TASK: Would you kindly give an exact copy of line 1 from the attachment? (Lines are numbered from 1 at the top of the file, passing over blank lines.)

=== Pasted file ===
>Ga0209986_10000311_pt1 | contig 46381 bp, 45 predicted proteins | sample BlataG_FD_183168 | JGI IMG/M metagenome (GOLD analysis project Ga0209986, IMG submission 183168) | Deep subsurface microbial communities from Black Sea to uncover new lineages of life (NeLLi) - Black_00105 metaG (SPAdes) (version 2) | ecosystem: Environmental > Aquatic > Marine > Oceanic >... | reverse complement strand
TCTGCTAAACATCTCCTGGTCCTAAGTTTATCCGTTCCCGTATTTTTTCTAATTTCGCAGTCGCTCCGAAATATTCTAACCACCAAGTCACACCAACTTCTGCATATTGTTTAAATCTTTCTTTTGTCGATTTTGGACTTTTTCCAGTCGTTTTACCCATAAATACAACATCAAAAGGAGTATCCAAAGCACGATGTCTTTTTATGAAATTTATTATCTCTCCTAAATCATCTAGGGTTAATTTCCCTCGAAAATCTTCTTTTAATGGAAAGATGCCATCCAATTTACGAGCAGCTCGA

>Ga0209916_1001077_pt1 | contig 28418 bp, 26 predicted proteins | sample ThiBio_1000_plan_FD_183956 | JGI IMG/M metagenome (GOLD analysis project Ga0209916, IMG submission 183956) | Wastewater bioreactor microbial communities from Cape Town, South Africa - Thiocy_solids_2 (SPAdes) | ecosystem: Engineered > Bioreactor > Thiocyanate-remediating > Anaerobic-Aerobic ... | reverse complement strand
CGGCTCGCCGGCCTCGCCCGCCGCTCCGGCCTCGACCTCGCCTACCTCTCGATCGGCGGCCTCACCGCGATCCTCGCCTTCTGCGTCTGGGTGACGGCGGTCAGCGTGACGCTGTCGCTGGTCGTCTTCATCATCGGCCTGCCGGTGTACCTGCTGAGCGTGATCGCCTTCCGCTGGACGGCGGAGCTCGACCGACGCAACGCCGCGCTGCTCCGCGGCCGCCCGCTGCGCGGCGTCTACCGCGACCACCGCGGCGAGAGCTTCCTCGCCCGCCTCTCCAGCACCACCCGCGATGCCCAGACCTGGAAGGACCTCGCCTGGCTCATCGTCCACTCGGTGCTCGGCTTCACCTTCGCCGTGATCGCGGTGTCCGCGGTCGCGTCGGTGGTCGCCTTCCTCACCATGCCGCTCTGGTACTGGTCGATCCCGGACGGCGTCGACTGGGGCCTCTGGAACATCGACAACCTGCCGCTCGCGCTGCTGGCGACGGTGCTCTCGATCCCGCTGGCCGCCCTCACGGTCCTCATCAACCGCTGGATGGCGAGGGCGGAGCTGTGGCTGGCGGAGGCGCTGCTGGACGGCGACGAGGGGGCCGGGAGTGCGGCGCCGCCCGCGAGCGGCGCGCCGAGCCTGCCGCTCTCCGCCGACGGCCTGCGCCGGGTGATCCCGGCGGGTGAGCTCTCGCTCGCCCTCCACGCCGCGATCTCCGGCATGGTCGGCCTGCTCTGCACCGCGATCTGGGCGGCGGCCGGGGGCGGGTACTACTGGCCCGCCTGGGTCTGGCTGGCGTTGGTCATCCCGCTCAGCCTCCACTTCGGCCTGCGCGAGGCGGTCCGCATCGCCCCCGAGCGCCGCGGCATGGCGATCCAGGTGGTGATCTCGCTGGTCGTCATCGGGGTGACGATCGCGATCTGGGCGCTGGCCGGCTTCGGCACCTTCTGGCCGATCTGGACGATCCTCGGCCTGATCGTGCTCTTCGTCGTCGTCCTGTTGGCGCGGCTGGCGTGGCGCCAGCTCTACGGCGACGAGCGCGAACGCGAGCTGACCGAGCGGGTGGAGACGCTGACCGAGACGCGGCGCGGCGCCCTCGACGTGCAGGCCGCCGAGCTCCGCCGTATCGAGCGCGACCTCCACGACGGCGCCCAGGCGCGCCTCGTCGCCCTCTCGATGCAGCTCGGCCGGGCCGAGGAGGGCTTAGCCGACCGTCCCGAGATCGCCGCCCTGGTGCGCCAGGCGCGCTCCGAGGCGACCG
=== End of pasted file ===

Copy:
>Ga0209986_10000311_pt1 | contig 46381 bp, 45 predicted proteins | sample BlataG_FD_183168 | JGI IMG/M metagenome (GOLD analysis project Ga0209986, IMG submission 183168) | Deep subsurface microbial communities from Black Sea to uncover new lineages of life (NeLLi) - Black_00105 metaG (SPAdes) (version 2) | ecosystem: Environmental > Aquatic > Marine > Oceanic >... | reverse complement strand